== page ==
James tells Consumerist that he tried Angie’s List, and wasn’t thrilled with the experience. He was surprised and displeased, however, when a representative from the service reached out, called him, and asked him some questions about the professionals he had searched for. Would you have reacted the same way?
I had a really weird experience yesterday and thought that this would be of interest. I signed up for Angie’s List a month or two ago; I figured for a buck or two a month, it was worth trying out. My experience to date had been mediocre — kind of like Yelp for home improvement and doctors, but with fewer reviews (I don’t consider fewer than five reviews to be useful, and many – especially the doctors – had only one or two, if any). After signing up, I talked to friends who had (or had heard about) similar experiences – unless you live in a huge metro area, there just isn’t enough information. I’d signed up for two reasons – looking for a landscaper to do some work, and looking for a doctor. I did some searching, and found a landscaper who I think will work, but haven’t had any work done yet. I looked at a few doctors’ reviews, generally thought “meh”, and logged off. I hadn’t really thought about my subscription for a few weeks until I got a phone call yesterday from an “Unknown” number (i.e. it showed up as “Unknown” in Caller ID without a number). When I answered, the conversation went like this:
“Hi, this is […] calling from Angie’s List. Is this [my name]?”
(Did I put my phone number in when I signed up? That’s weird) “Yes, yes it is.”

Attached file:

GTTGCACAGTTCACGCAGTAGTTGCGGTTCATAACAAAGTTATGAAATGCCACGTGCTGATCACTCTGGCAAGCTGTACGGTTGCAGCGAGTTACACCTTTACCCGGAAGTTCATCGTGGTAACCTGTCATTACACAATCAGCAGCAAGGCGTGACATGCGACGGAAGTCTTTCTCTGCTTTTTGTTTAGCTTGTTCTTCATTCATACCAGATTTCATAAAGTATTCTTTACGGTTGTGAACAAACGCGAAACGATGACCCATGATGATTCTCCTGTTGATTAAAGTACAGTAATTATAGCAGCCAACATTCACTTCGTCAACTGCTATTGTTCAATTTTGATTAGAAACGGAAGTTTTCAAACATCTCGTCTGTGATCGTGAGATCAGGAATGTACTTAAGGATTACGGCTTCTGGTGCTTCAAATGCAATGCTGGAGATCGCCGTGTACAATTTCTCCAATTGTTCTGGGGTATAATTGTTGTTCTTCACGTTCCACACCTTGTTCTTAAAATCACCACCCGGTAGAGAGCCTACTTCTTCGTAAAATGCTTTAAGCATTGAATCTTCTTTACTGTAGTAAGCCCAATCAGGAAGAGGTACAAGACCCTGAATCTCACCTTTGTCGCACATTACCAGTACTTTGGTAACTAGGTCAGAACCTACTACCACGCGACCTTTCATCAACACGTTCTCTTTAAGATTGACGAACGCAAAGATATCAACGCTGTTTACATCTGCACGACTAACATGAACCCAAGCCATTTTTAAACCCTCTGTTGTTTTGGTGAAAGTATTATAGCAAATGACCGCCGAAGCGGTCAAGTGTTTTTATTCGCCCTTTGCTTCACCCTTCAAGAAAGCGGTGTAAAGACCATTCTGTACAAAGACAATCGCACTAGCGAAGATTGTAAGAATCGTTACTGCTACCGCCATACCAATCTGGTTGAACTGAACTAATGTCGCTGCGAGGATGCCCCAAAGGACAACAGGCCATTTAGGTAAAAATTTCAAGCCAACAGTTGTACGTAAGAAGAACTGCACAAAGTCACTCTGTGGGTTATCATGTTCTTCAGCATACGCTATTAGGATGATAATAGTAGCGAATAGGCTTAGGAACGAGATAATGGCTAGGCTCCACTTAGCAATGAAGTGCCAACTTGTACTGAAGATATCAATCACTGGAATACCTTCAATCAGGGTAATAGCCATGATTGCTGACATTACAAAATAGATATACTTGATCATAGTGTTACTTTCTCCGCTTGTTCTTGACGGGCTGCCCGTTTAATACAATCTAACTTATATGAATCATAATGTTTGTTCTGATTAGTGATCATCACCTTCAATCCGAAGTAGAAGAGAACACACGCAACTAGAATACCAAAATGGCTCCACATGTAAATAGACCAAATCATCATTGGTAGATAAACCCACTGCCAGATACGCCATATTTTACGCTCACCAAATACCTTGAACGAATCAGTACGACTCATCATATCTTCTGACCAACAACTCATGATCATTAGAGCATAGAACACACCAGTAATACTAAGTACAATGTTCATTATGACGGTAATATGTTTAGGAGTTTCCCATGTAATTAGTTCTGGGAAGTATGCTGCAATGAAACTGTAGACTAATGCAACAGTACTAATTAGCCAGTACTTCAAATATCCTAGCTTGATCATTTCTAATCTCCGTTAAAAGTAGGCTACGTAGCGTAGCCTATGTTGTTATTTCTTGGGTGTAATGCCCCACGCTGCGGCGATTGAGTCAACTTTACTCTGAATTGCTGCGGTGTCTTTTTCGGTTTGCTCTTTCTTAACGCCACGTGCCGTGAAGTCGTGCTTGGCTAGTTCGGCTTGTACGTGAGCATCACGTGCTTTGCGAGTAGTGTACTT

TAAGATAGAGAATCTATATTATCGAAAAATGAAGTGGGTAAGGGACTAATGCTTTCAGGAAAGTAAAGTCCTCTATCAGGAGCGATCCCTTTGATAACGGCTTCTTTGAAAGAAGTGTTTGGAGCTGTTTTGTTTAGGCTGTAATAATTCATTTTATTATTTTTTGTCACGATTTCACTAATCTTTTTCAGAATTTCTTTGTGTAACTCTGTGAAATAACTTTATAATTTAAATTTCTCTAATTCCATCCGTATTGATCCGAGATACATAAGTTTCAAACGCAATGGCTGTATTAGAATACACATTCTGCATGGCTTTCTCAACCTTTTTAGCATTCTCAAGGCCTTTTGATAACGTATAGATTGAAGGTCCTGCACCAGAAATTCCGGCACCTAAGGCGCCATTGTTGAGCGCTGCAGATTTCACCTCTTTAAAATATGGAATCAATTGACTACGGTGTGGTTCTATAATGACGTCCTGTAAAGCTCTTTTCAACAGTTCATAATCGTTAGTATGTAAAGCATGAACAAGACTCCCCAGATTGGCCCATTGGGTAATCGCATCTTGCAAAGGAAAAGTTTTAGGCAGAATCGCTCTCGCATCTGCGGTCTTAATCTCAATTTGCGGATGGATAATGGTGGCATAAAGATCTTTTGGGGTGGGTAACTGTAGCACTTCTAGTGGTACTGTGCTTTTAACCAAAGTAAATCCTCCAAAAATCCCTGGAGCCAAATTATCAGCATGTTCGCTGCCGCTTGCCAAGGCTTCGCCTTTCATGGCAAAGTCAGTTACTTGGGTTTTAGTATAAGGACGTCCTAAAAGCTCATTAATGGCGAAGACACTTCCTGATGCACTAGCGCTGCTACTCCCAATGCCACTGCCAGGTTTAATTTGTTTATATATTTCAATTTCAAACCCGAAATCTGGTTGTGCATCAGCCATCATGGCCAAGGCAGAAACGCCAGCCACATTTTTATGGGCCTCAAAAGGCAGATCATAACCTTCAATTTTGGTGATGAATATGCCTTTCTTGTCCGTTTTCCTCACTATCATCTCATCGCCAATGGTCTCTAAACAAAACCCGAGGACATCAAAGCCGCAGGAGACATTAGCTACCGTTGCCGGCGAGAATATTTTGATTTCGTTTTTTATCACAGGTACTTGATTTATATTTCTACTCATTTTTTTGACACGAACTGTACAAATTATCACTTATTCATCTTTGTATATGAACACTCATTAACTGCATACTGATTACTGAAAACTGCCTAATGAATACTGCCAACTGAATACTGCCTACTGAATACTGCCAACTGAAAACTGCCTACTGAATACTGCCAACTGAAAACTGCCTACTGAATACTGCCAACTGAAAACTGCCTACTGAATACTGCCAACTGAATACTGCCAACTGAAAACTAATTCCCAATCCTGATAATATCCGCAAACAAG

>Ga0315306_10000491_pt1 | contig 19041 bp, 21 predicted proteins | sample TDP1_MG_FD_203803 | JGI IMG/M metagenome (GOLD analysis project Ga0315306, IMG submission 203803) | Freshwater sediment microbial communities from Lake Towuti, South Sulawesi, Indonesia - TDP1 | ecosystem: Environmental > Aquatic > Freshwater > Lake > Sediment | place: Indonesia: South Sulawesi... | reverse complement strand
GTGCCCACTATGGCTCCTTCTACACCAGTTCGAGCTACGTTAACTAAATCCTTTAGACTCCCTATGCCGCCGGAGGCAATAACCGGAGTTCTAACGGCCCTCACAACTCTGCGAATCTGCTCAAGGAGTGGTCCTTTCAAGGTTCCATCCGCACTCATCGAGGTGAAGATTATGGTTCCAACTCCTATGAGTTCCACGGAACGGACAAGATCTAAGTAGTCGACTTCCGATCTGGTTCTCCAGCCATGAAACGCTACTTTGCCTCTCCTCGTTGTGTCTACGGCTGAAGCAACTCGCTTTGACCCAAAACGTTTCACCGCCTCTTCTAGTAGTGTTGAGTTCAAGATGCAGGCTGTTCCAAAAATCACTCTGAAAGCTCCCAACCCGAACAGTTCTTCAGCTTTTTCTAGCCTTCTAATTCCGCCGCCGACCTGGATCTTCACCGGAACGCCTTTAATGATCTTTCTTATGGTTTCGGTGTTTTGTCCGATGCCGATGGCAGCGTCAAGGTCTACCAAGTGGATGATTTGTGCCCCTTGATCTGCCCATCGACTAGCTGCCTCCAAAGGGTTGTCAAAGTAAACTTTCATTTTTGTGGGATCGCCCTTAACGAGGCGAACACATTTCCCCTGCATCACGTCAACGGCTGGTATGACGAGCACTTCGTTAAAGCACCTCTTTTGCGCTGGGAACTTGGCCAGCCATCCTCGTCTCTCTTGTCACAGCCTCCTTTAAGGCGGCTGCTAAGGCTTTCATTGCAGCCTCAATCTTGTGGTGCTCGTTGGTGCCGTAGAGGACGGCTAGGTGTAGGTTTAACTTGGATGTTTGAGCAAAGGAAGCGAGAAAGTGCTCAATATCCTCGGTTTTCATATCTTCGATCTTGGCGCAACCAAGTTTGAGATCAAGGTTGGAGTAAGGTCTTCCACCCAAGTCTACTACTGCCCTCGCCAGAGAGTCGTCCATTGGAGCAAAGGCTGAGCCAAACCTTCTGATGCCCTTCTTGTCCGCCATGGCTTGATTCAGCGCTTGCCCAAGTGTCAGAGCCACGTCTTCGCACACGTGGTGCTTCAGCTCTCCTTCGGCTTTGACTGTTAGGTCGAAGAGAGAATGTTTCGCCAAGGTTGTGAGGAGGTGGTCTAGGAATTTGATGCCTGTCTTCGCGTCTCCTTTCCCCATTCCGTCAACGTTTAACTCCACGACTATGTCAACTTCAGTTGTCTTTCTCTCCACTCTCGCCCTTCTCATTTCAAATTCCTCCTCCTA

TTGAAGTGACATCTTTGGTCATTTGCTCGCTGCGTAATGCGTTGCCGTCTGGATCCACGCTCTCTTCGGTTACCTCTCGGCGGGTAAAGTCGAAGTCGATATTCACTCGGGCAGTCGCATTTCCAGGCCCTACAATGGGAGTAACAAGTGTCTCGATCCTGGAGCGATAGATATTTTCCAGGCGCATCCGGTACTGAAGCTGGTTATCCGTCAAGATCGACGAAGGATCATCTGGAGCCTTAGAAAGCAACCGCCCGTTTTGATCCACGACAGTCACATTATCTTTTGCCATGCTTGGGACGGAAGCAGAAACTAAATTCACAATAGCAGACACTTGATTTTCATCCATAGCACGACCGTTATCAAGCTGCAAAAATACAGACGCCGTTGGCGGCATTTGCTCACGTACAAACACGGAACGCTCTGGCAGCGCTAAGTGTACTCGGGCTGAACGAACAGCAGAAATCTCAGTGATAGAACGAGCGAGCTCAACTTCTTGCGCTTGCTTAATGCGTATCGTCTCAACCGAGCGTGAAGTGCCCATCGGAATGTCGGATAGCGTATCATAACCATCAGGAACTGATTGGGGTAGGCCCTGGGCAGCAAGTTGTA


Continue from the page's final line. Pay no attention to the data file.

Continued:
“Some members were looking for more information about providers in your area, and we wanted to know what you thought of them”
“[name of landscaping company] – Have you had any work done by them?”
“No, I’ve just set up an appointment.”
“[name of doctor] – Have you seen them?”
[she rattled off a couple of other doctors I’d searched for. I hadn’t seen any of them so I said no]
“Is your email address still [my email address]”
“and you still live at [my physical address]”
“Okay, thank you for your time. Please don’t hesitate to call us if you have any questions”.
[*] – No, I generally don’t give out information on the phone — especially in a situation like this — but I don’t see much harm in confirming stuff they already know.
Yes, I’m aware that something like Angie’s List can save and analyze the searches I’ve done. But for someone to call me and solicit opinions — particularly for medical professionals — goes WAY over a privacy line. I mean, I was just searching for GPs, but if I was searching for a specialist of a sensitive nature — an oncologist, a urologist, a plastic surgeon — I would certainly NOT want to be contacted about my searches.
Angie’s List, you’re overly aggressive and creepy. I’m leaving you.
I can’t help but wonder: would James have been more or less comfortable if the service had e-mailed him asking about his experiences? Or does the human contact element of a phone call make this seem more personal and then more invasive?